Andhra Medicine

The traditional medicine in Andhra Pradesh is known as Ayurveda (the knowledge of life).  Major religions in Andhra Pradesh have claimed the origin of medicine from their Gods.  Vaishnavaites believe that Dhanvantari, the incarnation of Vishnu as the lord of Ayurveda.  Shiava  physicians believe that Shiva is the lord of medicine, Vaidyendra, and believe that all the Rasa Saatra (Chemistry) was revealed by lord Siva or his wife Parvati.  Ravana, famous devotee of lord Siva, learned the science from Parvati and wrote Arkaprakasa.  Jains followed a different school of medicine called Samantabhadra School.  According to Jaina tradition all knowledge was revealed to Jain sages by the ‘the protector,’ and this revealed knowledge was divided into 12 divisions. Medicine is one of these twelve divisions and is known as Praanavaaya.  Another tradition is the Sidha School of Medicine or Agastya Sampradaya, which was founded by sage Agastya in Tamilnadu and spread to Andhra.

Translations of Sanskrit literature into Telugu by Brahmin scholars started in eleventh century A.D.  But, medicinal literature was studied in Sanskrit until thirteenth century. Later commentaries on these Sanskrit texts appeared in Telugu.  Original works in Telugu started only after sixteenth century.  Many original works and translations from Sanskrit appeared in 16th and 17th centuries.

Unfortunately, it is impossible to get information on various scientists from Andhra Pradesh.  The tradition of not giving due credit to the authors and scientists is a real obstacle in the reconstruction of Medical history in Andhra Pradesh.  This may be due to the reluctance of the scientists to give their personal details because of their lack of interest in name and fame.  As a result, the history of medicine and ancient medical research remains in dark like rumor, without any personal details of scientists. To piece together such information and to come to an understanding of what was medicine like in Andhra is a very difficult task. Lack of federal and state support in such endeavors is another stumbling block, which, of course, is an outcome of reduction in the Telugu national pride in an attempt to develop Indian national pride.

Western medicine in Andhra Pradesh started with British influence and has a history of  154 years. Nawab Nasir-Uddaula Bahadur Nizam IV, the then king of Hyderabad state, impressed by Dr. William McAllen, started Osmania Medical College in Hyderabad in 1845.   William McAllen’s lectures were translated into Urdu in the classroom, while he was lecturing.  Today, there are 10 medical schools that teach allopathic medicine in English:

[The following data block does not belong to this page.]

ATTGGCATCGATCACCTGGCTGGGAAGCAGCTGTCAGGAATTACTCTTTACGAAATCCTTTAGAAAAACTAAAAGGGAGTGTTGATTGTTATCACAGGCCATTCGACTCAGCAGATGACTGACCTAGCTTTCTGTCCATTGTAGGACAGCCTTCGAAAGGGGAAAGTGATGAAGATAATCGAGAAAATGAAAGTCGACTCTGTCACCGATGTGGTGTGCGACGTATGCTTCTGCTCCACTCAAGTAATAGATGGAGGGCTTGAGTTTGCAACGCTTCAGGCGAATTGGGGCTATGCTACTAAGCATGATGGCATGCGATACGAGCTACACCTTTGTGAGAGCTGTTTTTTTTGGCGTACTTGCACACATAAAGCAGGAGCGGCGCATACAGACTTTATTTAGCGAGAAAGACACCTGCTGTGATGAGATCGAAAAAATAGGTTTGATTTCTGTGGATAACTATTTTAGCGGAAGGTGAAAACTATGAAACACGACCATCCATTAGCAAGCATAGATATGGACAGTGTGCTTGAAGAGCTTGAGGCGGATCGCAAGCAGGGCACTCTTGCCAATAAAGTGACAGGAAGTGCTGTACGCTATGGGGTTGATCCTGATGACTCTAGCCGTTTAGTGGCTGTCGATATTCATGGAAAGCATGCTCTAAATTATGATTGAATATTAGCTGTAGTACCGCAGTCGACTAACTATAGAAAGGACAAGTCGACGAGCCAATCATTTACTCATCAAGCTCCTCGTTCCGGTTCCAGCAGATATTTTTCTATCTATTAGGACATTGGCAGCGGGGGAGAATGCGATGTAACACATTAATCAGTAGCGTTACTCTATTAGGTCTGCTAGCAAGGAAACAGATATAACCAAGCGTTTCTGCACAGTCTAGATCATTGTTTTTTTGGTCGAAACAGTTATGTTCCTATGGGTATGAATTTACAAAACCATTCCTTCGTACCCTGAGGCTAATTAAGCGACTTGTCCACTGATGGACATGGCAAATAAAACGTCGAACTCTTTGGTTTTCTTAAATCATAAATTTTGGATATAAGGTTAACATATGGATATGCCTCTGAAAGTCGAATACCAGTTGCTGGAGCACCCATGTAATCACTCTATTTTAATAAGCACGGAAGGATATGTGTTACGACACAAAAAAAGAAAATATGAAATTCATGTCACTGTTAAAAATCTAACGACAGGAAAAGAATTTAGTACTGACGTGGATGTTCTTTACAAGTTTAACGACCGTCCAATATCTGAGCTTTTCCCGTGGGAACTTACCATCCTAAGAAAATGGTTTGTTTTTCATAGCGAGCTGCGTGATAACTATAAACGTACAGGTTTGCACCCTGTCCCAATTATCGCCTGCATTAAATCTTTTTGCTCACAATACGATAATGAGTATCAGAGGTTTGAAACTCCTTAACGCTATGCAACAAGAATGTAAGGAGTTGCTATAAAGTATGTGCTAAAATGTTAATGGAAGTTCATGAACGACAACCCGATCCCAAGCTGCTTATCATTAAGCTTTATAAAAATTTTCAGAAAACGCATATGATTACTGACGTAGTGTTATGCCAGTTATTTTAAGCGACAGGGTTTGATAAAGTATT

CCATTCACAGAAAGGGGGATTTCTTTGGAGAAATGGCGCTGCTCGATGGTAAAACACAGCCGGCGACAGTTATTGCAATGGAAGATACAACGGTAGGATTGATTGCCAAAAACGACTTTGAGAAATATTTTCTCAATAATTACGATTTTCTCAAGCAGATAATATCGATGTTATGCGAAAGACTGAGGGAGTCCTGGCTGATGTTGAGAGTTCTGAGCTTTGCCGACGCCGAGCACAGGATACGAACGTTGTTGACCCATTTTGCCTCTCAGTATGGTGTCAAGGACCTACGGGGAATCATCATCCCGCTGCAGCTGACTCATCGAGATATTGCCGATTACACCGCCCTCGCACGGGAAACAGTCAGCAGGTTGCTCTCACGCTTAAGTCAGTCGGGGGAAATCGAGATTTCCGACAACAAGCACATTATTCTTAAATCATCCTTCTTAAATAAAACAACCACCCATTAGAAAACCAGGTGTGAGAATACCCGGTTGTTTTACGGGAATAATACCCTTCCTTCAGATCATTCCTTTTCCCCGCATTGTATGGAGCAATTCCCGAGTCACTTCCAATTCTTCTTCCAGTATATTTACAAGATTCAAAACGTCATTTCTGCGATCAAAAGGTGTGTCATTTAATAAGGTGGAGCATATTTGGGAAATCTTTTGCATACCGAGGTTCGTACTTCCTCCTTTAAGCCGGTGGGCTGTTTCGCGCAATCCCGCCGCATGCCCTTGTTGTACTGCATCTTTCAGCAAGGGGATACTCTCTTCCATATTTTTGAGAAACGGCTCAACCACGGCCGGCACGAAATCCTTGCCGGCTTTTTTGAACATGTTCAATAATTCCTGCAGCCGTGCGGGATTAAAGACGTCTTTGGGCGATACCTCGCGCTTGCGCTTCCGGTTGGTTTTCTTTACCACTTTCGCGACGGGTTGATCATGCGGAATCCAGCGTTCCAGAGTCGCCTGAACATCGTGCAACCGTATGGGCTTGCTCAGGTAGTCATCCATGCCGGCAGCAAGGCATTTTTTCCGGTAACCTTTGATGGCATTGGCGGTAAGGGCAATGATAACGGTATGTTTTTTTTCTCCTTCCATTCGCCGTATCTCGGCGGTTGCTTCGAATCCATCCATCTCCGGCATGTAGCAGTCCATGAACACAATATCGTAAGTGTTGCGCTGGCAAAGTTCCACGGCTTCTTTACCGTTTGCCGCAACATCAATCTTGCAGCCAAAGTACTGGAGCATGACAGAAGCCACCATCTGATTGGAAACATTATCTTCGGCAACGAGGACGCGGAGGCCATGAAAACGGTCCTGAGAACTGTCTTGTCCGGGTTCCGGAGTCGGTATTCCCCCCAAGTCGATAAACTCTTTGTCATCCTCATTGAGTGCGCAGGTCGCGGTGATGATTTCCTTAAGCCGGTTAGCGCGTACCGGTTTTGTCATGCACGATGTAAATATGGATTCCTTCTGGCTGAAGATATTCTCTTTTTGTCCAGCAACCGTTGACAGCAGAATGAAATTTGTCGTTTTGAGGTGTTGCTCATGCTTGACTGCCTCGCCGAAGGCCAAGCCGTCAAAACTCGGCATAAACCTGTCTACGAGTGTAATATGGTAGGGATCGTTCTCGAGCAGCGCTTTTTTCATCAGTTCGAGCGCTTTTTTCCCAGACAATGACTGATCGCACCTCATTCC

1) Osmania Medical College, Hyderabad;
2) Gandhi Medical College, Hyderabad;
3) Kakatiya Medical College, Warangal;
4) Guntur Medical College, Guntur;
5)Rnagaraya Medical College, Kakinada;
6) Andhra Medical College, Visakhapatnam;
7) Sri  Venkateswara Medical College,  Tirupati;
8) Kurnool Medical College, Kurnool;
9) Siddhardha Medical College, Vijayavada;
10) Dental College, Hyderabad.

The total number of seats available in all these colleges every year is 1060.  The population of Andhra Pradesh is approximately 71 million.  Obviously, these ten colleges are not enough to serve the needs of Telugus.  Telugu medium medical colleges are even unthinkable at this time-may be, after two or three hundred years from now, and that too if English remains in power!

The state of higher education in Andhra Pradesh:
1) Out of every thousand (1000) persons in Andhra only four (4) (0.4%) obtain higher degrees. At the Indian Union level the number is slightly higher (0.6%). In the US 22.2% have 4 or more years of college education (1994).
2) Out of 1,000,000 only 110 obtain postgraduate degrees. (the Indian Union: 250 PG).
3) Out every 1,000,000, only 13 are involved in research.
4) Reservations based on tribes/castes/religions are a great draw back. (Approximately 70% of seats in higher education are reserved for people of various origins).
5) Politics and corruption in establishing educational institutes, lack of infra structure, lack of standards in education, far less number of institutes and colleges than required etc. are responsible for the situation.
6) There is not enough government funding for higher education.
7) The higher education needs to be liberated and privatized.

1) "History of Ayurveda," Hymavathi Polavarapu
2) Andhra Pradesh Darshini, 1996
3) "Andhra Mahabhagavatamu," Potana Bammera
4) "Haravilasamu," Srinadha
5) The Universal Almanac, 1996
6) Manorama Year Book, 1997

Sreenivasarao Vepachedu, 05/30/1999

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